Typically, nature offers us humbling respite against the stark realities of life; we find the sublime in tiers of clouds, in the sun setting behind mountains, or in the curves of sand dunes in a desert. Yet what happens to the authenticity of this human phenomenon when our own actions are destroying such places?
At the heart of British photographer Richard Allenby-Pratt’s eerie and arresting landscape series ‘Consumption’, is an exploration into this issue. The artist, who spends his time between the UK and the Middle East, considers the holistic impact of how our everyday decisions as consumers impact the environment, while longing for a better situation. Since 2011, Allenby-Pratt has photographed the changing environment of the United Arab Emirates, researching the region with the aid of satellite imagery to investigate the places where human development—both urban and industrial—has impacted the ancient landscape. “I refer to it as ‘ancient’ because much of the landscape had never previously been utilized by humans, except perhaps for the grazing of goats in the mountains and camels in the deserts,” he says. “We think that the only route to our future security is perpetual growth, because we think that this world has infinite space and infinite resources. Why are we doing this?” He asks.
The UAE is less than half a century old; before the formation of its federation, the region had only really changed on a geological timescale—“a timescale so vast that the human mind cannot even begin to perceive it,” he explains, “and yet, in one human generation, we have altered or in some way touched, almost every square kilometer.” In the series, Allenby-Pratt depicts exactly this disruption, with otherworldly scenes that seem both futuristic and as if time was standing still. He portrays structures that should appear totally out of context, if not for human intervention: endless fields of solar panels and carparks, nuclear facilities under construction, and power lines far out into the ocean, are just some of the creations humankind applauds as progress, while ignoring the more vitally important creations of nature.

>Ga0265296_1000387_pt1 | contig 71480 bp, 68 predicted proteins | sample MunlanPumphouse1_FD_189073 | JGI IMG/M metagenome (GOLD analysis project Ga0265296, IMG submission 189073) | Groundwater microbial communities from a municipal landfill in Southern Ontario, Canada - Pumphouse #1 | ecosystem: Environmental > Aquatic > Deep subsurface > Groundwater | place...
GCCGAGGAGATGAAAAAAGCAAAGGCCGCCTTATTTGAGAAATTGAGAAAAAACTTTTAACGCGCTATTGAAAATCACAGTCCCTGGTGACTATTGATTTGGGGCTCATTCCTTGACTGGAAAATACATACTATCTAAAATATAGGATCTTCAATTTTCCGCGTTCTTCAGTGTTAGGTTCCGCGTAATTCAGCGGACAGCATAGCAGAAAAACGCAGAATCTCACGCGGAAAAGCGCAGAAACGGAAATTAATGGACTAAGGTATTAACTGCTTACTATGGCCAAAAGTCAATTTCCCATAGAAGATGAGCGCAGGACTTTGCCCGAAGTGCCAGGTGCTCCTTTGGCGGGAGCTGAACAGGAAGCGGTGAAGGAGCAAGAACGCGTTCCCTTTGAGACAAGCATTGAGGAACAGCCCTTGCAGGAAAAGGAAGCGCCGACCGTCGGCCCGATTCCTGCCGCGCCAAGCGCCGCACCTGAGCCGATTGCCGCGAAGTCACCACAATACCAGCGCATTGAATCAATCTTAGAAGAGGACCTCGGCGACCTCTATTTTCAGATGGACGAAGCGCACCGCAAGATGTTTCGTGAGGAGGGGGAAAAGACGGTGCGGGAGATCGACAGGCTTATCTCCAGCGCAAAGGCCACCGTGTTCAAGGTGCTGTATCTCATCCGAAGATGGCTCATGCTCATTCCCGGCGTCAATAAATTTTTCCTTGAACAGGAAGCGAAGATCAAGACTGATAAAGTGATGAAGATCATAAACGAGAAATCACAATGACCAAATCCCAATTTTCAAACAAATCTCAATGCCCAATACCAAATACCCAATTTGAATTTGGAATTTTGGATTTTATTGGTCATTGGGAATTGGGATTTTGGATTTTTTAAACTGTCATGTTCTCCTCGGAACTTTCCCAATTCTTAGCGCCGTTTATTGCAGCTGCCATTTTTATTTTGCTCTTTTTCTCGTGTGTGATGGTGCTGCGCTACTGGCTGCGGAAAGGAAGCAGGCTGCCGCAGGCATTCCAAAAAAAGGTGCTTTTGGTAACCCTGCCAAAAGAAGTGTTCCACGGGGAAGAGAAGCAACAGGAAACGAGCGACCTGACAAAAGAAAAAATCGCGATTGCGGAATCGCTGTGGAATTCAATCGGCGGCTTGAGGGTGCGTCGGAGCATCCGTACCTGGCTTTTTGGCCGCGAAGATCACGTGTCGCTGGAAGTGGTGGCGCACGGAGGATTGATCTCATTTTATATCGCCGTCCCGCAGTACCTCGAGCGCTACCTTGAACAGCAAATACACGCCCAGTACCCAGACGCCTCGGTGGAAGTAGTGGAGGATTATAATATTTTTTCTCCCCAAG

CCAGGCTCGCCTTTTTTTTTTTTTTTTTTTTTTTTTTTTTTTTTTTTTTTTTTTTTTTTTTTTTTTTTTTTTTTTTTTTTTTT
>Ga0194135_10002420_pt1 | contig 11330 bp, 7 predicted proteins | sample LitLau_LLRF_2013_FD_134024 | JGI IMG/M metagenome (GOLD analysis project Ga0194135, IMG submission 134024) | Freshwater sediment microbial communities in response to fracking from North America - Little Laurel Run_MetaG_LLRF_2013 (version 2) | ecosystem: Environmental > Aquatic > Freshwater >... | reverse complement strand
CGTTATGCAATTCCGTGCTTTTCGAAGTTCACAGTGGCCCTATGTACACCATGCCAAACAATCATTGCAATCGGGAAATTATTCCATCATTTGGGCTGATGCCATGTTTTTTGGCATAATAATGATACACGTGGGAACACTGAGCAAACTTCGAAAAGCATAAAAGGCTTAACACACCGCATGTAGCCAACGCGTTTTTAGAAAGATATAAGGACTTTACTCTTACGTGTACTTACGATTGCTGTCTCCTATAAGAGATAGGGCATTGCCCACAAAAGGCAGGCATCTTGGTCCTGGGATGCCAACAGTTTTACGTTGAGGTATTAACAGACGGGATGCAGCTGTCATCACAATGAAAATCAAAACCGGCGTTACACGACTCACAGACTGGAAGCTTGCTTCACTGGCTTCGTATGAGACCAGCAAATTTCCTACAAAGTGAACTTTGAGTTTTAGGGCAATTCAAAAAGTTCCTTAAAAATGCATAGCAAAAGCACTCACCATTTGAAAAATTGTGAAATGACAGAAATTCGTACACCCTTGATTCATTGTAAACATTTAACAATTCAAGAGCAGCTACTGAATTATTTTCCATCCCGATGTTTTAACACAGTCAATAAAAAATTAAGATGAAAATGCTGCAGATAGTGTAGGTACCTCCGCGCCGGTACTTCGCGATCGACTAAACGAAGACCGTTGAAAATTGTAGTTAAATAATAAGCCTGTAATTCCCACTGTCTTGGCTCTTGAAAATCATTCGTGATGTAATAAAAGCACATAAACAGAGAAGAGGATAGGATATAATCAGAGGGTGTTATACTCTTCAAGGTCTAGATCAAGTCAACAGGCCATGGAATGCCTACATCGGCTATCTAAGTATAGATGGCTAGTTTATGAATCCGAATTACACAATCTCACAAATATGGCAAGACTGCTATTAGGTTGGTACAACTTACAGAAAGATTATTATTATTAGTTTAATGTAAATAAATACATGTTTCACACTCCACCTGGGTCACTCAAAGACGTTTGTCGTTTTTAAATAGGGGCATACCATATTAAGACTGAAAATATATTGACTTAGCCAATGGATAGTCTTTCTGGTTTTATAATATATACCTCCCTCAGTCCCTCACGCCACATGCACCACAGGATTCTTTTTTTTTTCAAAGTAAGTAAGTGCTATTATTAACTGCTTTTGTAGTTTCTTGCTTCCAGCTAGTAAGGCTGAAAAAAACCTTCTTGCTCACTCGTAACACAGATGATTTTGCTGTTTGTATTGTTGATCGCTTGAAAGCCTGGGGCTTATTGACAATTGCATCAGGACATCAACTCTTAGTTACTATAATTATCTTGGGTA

Complementing the imagery is a series of personal reflections where the photographer highlights some of the contradictions and mistakes we make as the flawed, contemporary people we are. “We eat 2000 calories a day more than we need and then work it off on an electric powered machine; we think it’s normal to pay the same for a liter of water as petrol; we don’t mind being the victims of corporate policies of built-in obsolescence, because we live for new products,” he asserts. Yet while we face a litany of such burdens, these realities should not cause limitations in us; rather, they should galvanize us into action, for future generations to come.